Martin and a slew of political observers on both the left and right pointed out that militaristic rhetoric and imagery have long been a part of politics. They also noted that Democratic campaign committees also deployed their own "target" lists of Republican districts in 2010 that were not entirely dissimilar from Palin's.
Sen. Lamar Alexander, R-Tenn., agreed on Sunday that as a nation "we ought to cool it, tone it down" and "even on difficult issues like immigration, or taxes or the health care law, do our best not to inflame passions."
But in an appearance on CNN's "State of the Union" he also cautioned against exaggerating the degree to which sharp-tongued political rhetoric contributed to the Arizona incident.
"Of course we want civility instead of incivility, and of course we don't want violence. But I think in all of the talk about this we have to be very careful about imputing the motives or the actions of a deranged individual to any particular group of Americans who have their own political beliefs," Alexander said. "I mean, what we know about this individual, for example, is that he was reading Karl Marx, and reading Hitler and burning the American flag."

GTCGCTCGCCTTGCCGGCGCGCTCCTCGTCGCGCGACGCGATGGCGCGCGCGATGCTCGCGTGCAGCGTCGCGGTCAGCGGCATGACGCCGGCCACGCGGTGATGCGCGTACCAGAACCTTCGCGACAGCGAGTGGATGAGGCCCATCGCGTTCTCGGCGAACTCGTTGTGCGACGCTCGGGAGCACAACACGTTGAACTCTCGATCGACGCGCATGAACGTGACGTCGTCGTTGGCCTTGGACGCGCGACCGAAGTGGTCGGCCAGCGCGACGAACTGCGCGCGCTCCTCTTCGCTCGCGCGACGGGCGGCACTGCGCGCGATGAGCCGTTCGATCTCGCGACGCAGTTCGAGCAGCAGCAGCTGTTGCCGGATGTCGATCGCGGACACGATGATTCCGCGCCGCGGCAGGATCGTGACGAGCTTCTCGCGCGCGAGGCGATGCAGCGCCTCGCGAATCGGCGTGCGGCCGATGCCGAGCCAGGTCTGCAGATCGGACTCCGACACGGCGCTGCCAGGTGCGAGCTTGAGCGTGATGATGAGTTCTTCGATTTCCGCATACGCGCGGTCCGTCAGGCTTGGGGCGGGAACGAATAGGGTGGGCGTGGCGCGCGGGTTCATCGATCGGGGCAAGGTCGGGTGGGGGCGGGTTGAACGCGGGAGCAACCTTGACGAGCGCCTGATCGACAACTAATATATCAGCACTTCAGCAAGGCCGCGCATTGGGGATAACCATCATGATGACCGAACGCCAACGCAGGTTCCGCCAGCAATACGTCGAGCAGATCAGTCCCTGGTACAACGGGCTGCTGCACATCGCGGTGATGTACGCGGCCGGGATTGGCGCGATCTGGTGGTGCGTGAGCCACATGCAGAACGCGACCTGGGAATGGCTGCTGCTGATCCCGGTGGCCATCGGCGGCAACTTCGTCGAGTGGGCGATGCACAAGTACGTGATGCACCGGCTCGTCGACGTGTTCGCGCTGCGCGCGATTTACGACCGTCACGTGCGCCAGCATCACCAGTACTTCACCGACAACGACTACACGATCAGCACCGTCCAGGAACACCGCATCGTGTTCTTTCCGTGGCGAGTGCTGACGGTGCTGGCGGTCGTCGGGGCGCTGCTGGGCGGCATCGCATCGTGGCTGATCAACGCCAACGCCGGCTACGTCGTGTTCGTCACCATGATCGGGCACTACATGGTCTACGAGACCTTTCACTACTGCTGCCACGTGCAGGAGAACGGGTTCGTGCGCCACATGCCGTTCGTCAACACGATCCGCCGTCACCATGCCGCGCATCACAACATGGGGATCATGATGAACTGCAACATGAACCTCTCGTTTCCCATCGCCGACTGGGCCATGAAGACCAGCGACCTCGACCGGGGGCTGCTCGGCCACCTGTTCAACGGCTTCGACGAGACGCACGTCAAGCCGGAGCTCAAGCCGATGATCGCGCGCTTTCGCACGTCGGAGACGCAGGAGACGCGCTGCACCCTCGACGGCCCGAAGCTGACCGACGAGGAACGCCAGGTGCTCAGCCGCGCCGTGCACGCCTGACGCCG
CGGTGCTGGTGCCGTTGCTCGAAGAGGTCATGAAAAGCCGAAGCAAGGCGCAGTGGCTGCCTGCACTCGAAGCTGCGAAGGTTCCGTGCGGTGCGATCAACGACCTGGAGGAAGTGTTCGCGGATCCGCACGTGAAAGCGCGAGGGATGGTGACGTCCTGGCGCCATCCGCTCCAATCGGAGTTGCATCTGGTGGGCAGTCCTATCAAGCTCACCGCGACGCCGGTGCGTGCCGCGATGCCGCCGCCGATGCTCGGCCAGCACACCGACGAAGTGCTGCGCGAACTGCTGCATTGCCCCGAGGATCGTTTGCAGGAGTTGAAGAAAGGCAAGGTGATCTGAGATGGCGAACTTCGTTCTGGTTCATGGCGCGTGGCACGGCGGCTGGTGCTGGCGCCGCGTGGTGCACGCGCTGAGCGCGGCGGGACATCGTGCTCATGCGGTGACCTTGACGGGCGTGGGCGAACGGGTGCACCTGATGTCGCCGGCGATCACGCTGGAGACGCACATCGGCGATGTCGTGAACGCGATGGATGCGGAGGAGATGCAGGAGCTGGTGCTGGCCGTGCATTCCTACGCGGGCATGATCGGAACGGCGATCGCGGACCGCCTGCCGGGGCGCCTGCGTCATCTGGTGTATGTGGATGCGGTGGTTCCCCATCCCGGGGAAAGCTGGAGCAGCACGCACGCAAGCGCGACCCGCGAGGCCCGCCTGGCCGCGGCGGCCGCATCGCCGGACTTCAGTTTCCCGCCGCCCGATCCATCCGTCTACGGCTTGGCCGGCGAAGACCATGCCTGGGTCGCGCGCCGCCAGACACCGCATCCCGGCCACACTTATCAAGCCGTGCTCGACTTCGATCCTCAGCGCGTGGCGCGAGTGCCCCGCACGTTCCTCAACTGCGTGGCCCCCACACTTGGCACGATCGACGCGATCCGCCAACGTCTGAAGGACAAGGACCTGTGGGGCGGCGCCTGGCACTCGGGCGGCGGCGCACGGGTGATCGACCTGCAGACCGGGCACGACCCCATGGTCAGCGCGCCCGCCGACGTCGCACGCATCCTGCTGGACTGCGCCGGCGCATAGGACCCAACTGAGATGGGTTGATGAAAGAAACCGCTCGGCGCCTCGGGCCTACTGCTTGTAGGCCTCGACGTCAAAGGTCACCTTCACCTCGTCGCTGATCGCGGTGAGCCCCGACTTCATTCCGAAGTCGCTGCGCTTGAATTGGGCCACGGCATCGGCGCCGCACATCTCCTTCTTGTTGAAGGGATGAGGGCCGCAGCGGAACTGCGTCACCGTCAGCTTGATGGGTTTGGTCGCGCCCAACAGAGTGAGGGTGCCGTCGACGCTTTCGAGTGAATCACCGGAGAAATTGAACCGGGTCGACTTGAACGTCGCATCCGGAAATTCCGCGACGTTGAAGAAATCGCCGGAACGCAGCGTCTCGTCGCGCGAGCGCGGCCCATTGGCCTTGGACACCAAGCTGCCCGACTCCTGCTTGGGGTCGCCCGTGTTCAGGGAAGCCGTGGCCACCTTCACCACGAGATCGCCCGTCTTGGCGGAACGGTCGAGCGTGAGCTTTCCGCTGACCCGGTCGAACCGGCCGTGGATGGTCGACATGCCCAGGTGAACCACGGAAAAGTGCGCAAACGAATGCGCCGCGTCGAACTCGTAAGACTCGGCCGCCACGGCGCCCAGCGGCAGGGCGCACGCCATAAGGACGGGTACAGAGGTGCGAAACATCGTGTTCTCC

But after an election cycle in which Nevada's GOP Senate candidate, Sharron Angle, spoke about "second amendment remedies" for defeating her opponent and others brandished weapons in their own campaign ads, including West Virginia Democrat Joe Manchin, who used the climate change bill for target practice, as well as many more who simply channeled anti-government rage, the outcry is perhaps not surprising.
In the group's e-mail message, Move On also circulated a petition to its members calling on lawmakers in Washington and well as television and cable news networks "to put an end to the hateful rhetoric and all overt or implied appeals to violence."
"We must put an end to the rhetoric of violence and hate that has exploded in America over the past two years," Ruben wrote.